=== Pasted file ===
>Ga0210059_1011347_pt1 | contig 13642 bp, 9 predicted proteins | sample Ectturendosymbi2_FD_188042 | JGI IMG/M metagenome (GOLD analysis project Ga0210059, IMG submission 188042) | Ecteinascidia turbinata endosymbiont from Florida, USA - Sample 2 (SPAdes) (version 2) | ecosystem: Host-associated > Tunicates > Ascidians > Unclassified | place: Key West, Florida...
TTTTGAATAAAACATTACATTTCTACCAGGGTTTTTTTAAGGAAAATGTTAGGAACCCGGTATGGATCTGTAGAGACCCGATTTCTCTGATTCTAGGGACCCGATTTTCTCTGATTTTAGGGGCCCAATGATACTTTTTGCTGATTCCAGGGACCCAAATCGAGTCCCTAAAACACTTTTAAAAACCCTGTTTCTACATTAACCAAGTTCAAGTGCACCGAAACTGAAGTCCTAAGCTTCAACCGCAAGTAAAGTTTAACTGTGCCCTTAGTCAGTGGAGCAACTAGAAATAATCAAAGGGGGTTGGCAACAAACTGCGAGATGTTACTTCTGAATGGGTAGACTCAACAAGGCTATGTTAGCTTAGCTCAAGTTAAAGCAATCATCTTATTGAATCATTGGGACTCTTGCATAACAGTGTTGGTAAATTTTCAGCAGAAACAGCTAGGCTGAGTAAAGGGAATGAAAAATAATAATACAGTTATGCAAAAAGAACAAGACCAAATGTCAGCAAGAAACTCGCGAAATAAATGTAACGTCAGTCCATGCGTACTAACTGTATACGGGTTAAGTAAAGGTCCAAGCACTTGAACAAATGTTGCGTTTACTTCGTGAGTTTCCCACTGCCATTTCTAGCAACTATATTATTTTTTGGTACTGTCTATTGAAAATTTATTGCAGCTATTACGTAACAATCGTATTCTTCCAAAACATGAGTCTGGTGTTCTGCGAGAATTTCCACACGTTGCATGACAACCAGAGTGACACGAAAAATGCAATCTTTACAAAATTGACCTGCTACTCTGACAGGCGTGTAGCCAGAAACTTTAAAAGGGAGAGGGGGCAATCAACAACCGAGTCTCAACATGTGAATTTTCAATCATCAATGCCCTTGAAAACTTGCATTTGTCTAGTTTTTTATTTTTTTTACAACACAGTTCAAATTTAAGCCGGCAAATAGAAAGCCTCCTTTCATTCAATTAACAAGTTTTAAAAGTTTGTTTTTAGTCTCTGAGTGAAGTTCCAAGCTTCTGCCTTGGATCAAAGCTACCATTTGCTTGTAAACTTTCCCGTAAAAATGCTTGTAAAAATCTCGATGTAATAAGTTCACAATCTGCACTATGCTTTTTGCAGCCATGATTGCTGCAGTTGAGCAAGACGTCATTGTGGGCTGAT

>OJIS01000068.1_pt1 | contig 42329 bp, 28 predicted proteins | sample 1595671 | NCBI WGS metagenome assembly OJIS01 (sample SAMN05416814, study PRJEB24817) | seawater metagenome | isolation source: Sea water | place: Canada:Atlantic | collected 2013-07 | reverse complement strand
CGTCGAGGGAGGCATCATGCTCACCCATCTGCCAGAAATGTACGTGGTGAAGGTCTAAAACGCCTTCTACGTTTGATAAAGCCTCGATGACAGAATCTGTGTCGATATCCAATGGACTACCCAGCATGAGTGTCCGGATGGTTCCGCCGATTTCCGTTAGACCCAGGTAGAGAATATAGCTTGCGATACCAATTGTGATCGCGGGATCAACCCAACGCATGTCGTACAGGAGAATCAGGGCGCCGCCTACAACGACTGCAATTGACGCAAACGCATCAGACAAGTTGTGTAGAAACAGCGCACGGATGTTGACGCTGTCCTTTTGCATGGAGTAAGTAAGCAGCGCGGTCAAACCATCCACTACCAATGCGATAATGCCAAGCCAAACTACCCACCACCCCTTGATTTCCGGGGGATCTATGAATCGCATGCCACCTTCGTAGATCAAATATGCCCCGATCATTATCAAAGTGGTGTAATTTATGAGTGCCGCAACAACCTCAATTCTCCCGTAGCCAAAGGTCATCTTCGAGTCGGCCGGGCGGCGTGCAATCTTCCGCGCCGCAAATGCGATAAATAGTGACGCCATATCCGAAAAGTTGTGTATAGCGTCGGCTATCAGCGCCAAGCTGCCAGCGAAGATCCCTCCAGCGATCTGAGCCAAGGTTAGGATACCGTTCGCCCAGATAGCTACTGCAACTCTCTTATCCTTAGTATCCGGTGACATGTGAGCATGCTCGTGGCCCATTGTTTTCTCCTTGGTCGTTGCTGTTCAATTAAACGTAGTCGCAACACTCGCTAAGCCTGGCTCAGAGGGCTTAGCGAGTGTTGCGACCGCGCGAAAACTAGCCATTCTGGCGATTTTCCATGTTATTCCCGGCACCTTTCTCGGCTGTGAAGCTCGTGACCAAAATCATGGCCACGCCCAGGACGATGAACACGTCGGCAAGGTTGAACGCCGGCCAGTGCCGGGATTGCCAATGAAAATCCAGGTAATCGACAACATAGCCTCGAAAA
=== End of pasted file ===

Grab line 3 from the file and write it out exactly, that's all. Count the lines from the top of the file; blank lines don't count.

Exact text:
>OJIS01000068.1_pt1 | contig 42329 bp, 28 predicted proteins | sample 1595671 | NCBI WGS metagenome assembly OJIS01 (sample SAMN05416814, study PRJEB24817) | seawater metagenome | isolation source: Sea water | place: Canada:Atlantic | collected 2013-07 | reverse complement strand